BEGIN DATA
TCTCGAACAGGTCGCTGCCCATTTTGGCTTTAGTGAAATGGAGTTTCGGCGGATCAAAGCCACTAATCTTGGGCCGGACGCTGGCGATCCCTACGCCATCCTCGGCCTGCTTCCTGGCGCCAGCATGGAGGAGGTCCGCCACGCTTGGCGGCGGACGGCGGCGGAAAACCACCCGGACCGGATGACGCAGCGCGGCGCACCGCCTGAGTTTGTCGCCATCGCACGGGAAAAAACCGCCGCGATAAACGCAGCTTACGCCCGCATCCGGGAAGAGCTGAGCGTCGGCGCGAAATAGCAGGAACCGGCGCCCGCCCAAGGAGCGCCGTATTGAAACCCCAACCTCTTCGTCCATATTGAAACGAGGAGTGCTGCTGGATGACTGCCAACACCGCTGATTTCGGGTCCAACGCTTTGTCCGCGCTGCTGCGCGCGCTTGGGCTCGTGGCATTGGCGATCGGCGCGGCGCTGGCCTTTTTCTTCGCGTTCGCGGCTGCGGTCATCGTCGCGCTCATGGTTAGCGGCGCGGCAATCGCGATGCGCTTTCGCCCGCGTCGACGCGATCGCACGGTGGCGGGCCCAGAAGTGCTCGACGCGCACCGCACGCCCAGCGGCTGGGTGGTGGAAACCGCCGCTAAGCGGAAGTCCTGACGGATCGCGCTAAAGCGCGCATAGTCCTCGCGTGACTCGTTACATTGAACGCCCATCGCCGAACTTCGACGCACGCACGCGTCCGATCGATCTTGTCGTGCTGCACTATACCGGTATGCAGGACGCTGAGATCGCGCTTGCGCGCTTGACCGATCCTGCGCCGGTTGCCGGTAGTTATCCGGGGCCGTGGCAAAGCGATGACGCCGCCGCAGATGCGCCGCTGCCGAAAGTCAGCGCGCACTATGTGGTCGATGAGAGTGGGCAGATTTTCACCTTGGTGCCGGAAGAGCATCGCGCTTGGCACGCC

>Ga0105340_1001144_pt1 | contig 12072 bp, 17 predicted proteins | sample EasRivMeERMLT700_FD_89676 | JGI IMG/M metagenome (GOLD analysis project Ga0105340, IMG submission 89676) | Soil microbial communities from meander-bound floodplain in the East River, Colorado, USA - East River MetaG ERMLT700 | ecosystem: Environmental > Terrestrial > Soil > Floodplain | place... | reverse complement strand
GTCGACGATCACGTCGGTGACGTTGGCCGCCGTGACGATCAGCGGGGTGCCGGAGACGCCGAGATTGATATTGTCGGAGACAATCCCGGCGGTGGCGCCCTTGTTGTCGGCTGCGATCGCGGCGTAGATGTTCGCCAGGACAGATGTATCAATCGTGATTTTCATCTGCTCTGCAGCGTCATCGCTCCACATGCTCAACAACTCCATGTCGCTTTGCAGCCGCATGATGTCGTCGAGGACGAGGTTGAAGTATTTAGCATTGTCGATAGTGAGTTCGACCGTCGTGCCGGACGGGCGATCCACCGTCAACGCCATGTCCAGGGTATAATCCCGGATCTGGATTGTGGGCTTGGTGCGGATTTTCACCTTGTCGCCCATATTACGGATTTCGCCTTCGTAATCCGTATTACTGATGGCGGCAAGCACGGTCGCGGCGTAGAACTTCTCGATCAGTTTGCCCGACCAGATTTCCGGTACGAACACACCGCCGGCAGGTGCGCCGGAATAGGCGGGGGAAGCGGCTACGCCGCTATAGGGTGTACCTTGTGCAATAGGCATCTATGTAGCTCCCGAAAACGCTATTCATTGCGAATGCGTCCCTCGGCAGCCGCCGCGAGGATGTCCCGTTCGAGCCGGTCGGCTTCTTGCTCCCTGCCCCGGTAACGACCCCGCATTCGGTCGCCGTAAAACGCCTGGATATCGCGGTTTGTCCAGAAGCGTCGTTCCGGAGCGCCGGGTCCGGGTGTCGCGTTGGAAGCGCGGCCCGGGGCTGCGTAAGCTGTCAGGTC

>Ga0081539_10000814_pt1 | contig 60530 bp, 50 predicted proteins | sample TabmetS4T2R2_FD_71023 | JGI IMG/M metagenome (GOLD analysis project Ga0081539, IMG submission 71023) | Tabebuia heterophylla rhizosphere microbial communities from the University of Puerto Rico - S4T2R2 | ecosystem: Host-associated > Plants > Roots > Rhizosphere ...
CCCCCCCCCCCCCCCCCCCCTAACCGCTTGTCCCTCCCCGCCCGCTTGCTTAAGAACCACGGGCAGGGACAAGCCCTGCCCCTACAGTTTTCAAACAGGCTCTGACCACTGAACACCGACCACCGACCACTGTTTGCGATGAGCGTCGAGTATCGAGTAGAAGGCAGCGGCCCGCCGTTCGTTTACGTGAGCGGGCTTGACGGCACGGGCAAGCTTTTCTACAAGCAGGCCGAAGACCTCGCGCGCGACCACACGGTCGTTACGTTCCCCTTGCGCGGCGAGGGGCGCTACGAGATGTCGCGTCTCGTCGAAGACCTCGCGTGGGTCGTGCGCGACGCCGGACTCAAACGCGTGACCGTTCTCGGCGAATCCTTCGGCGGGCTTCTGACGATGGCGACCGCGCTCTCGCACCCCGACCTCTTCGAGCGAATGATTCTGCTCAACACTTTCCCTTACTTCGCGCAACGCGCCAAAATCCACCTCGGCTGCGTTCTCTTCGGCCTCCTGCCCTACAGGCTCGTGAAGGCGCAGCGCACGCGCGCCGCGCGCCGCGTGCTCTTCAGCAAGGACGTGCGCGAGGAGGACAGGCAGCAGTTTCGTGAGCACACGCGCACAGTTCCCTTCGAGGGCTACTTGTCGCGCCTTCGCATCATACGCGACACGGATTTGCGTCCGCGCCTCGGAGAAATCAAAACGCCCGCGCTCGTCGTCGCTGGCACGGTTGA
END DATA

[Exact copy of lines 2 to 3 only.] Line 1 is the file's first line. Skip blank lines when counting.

>Ga0105340_1001144_pt1 | contig 12072 bp, 17 predicted proteins | sample EasRivMeERMLT700_FD_89676 | JGI IMG/M metagenome (GOLD analysis project Ga0105340, IMG submission 89676) | Soil microbial communities from meander-bound floodplain in the East River, Colorado, USA - East River MetaG ERMLT700 | ecosystem: Environmental > Terrestrial > Soil > Floodplain | place... | reverse complement strand
GTCGACGATCACGTCGGTGACGTTGGCCGCCGTGACGATCAGCGGGGTGCCGGAGACGCCGAGATTGATATTGTCGGAGACAATCCCGGCGGTGGCGCCCTTGTTGTCGGCTGCGATCGCGGCGTAGATGTTCGCCAGGACAGATGTATCAATCGTGATTTTCATCTGCTCTGCAGCGTCATCGCTCCACATGCTCAACAACTCCATGTCGCTTTGCAGCCGCATGATGTCGTCGAGGACGAGGTTGAAGTATTTAGCATTGTCGATAGTGAGTTCGACCGTCGTGCCGGACGGGCGATCCACCGTCAACGCCATGTCCAGGGTATAATCCCGGATCTGGATTGTGGGCTTGGTGCGGATTTTCACCTTGTCGCCCATATTACGGATTTCGCCTTCGTAATCCGTATTACTGATGGCGGCAAGCACGGTCGCGGCGTAGAACTTCTCGATCAGTTTGCCCGACCAGATTTCCGGTACGAACACACCGCCGGCAGGTGCGCCGGAATAGGCGGGGGAAGCGGCTACGCCGCTATAGGGTGTACCTTGTGCAATAGGCATCTATGTAGCTCCCGAAAACGCTATTCATTGCGAATGCGTCCCTCGGCAGCCGCCGCGAGGATGTCCCGTTCGAGCCGGTCGGCTTCTTGCTCCCTGCCCCGGTAACGACCCCGCATTCGGTCGCCGTAAAACGCCTGGATATCGCGGTTTGTCCAGAAGCGTCGTTCCGGAGCGCCGGGTCCGGGTGTCGCGTTGGAAGCGCGGCCCGGGGCTGCGTAAGCTGTCAGGTC